TAMPA, Fla. — Outfielder Brett Gardner and the New York Yankees agreed Sunday to a four-year contract worth $52 million.
The new pact starts in 2015 and includes a fifth-year club option for $12.5 million and a $2 million buyout. If traded, Gardner would receive $1 million.
“It shows the level of confidence, belief and trust, and the type of player and person he is,” Yankees general manager Brian Cashman said. “We’re excited to know that he’s going to be a part of this team going forward. We’re a better team with Gardy on it, that’s the bottom line. This is a good day for him, and we believe it makes the future for us better.”
Gardner has a $5.6 million, one-year contract for this season. He would have been eligible for free agency after the 2014 season.
“Free agency is something that, it kind of intrigued me, but it also kind of scared me,” Gardner said. “I’ve never been anywhere else. I love it here. I love putting on the pinstripes everyday.”
Cashman said talks about the contract started at the winter meetings in December.
The Yankees are moving Gardner to left field this year after the signing of free agent center fielder Jacoby Ellsbury to a $153 million, seven-year contract in December.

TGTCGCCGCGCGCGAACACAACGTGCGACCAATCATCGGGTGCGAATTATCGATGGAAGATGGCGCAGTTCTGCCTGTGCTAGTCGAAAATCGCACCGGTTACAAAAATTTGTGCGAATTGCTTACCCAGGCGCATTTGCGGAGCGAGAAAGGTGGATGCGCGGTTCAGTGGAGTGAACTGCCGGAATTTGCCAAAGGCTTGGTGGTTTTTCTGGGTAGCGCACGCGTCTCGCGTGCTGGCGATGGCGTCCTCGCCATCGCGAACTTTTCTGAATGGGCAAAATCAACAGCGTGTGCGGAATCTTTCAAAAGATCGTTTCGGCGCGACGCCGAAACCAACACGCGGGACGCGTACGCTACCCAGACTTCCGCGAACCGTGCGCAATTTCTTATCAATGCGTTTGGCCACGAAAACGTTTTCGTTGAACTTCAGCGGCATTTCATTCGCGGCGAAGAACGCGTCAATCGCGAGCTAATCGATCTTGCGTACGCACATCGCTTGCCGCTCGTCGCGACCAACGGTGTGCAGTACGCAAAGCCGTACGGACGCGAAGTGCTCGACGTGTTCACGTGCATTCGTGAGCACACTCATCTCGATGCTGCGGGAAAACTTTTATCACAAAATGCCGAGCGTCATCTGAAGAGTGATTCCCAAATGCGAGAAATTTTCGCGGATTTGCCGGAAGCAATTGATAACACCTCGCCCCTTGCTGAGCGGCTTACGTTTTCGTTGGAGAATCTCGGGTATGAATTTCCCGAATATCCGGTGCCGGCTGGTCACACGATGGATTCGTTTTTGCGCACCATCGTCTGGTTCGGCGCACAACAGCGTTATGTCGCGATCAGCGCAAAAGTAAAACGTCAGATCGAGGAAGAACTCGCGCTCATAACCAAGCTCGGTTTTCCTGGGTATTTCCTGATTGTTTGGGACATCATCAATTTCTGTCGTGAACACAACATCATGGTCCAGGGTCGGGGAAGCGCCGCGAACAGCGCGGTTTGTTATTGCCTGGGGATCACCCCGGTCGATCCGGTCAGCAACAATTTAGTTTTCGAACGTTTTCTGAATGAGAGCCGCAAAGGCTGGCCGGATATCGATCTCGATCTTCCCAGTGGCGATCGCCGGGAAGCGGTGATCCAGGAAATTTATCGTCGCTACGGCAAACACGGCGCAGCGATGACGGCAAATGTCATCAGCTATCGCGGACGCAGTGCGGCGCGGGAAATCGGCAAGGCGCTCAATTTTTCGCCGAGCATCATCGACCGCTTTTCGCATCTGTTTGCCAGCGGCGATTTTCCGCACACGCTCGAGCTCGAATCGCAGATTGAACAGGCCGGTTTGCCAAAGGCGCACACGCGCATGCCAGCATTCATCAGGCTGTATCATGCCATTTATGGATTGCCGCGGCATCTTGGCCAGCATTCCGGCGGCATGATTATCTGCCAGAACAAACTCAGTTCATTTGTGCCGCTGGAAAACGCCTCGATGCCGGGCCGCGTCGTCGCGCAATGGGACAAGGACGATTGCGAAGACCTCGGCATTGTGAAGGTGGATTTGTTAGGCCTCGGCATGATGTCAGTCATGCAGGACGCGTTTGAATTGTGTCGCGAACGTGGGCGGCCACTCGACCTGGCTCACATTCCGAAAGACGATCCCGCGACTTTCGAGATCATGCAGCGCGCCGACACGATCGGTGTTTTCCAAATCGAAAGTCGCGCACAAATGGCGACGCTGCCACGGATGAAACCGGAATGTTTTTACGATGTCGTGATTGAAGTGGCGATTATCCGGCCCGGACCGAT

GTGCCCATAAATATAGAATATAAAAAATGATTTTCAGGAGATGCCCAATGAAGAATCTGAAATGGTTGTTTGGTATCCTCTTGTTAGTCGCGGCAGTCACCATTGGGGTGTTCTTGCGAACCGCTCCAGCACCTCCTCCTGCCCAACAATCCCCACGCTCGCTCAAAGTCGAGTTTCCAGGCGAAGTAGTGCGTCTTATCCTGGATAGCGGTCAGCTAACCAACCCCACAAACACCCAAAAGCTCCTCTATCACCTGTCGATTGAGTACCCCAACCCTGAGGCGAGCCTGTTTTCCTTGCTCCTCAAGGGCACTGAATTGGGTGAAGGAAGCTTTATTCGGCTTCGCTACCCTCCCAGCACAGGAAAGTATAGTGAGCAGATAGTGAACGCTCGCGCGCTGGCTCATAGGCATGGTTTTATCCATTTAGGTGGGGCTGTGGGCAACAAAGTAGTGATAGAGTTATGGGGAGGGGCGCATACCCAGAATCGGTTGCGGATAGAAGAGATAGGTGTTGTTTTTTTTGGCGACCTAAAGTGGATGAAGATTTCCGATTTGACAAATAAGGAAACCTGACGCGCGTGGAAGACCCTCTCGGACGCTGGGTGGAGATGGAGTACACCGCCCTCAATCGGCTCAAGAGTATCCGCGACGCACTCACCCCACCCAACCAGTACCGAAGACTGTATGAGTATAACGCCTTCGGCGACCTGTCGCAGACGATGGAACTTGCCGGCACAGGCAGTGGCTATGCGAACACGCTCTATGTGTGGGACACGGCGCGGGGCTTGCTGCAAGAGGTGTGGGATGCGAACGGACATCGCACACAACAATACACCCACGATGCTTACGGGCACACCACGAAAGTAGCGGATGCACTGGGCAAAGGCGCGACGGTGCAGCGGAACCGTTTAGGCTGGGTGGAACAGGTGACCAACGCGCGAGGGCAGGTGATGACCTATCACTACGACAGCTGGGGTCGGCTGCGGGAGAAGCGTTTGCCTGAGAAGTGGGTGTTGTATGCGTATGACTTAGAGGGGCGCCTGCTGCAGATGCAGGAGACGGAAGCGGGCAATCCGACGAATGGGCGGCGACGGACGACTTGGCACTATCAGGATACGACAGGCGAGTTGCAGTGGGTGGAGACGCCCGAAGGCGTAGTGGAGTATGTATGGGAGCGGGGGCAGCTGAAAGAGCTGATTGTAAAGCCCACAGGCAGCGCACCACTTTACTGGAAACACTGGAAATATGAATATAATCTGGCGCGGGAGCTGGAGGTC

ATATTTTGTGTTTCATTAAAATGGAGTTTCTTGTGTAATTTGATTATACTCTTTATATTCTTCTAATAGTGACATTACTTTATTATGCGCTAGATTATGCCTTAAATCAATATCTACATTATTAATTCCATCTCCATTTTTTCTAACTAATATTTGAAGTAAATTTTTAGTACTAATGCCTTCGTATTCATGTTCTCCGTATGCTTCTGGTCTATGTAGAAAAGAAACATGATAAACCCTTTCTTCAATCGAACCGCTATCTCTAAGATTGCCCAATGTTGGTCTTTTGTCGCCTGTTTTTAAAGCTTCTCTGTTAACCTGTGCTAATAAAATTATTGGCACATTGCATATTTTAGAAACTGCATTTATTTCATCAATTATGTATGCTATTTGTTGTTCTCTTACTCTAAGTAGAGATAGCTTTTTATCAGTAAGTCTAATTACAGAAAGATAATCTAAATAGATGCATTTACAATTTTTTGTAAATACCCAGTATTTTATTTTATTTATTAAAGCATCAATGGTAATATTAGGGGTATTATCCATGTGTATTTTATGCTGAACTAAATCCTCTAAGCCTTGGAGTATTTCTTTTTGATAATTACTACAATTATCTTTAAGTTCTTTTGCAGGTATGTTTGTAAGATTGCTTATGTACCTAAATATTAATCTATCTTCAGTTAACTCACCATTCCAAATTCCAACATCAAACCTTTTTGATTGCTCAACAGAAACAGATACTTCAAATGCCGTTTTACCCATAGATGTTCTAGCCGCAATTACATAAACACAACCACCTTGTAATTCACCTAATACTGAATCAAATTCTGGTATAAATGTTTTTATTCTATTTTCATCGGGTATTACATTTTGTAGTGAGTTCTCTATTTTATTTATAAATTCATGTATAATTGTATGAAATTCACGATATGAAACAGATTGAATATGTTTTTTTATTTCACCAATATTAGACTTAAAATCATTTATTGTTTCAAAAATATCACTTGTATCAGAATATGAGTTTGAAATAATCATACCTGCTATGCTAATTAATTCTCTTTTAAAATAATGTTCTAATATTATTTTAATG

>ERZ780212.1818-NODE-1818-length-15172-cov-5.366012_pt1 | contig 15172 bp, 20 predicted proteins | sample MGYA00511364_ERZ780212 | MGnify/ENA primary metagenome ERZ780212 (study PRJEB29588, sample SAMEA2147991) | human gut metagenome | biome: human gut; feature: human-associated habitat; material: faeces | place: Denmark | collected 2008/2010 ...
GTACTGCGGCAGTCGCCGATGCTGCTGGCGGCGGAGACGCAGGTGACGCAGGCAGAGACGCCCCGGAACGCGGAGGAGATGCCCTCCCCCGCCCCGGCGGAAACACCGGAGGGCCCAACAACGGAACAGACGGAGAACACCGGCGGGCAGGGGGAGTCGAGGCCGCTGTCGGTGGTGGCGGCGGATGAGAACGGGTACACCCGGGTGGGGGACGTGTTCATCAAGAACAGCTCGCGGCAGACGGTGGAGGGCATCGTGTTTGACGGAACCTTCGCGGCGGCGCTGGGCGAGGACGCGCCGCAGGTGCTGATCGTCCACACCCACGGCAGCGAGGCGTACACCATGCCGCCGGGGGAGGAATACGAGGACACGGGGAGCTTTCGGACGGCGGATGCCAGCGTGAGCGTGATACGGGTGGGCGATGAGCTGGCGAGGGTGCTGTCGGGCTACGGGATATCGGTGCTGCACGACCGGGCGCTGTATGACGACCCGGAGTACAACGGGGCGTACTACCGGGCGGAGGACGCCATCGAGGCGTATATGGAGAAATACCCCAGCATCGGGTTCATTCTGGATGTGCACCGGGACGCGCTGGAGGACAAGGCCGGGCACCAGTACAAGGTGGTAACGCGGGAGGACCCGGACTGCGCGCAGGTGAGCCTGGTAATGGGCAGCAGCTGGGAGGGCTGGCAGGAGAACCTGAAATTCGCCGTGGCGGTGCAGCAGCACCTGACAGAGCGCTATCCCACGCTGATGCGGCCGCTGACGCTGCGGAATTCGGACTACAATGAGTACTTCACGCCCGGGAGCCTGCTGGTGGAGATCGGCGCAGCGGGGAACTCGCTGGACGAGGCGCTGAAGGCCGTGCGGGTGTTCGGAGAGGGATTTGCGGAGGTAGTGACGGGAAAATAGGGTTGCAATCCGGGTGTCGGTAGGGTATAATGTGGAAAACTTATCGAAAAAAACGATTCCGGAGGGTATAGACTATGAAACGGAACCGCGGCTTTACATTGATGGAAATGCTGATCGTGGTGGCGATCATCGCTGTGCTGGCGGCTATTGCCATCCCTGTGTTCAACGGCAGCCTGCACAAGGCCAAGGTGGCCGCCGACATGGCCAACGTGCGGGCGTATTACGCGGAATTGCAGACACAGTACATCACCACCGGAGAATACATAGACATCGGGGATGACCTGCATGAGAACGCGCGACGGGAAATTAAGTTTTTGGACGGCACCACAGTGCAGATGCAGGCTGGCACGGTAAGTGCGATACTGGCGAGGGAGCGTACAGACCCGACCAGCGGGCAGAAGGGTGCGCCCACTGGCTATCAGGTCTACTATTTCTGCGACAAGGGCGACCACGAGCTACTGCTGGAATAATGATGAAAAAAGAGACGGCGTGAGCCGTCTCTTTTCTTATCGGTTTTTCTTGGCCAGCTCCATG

Gardner did have questions in his mind about his Yankees’ future after the Ellsbury signing.
“When they signed Jacoby, your name gets thrown out in the trade rumors and all that,” Gardner said. “It’s kind of annoying, really. I didn’t want to get traded. I don’t want to go anywhere else, and I let them know that.”
The 30-year-old Gardner hit .273 last year with eight home runs, 52 RBIs and 24 stolen bases.
“I like what he brings,” Cashman said. “The speed dynamic, the defense, and I think the offense is there as well.”
Also, the Yankees agreed to a minor league contract with injured closer Andrew Bailey, who was with Boston last year and is coming back from right shoulder surgery last July.
Cashman said the right-hander might be able to join the team in August or September.
“When he is healthy, he’s an exceptional reliever,” Cashman said. “He’s coming off of a shoulder surgery, so we’re taking a flier. A low risk. If we can get a reward out of it, great. If not, it’s one of those nothing ventured, nothing gained.”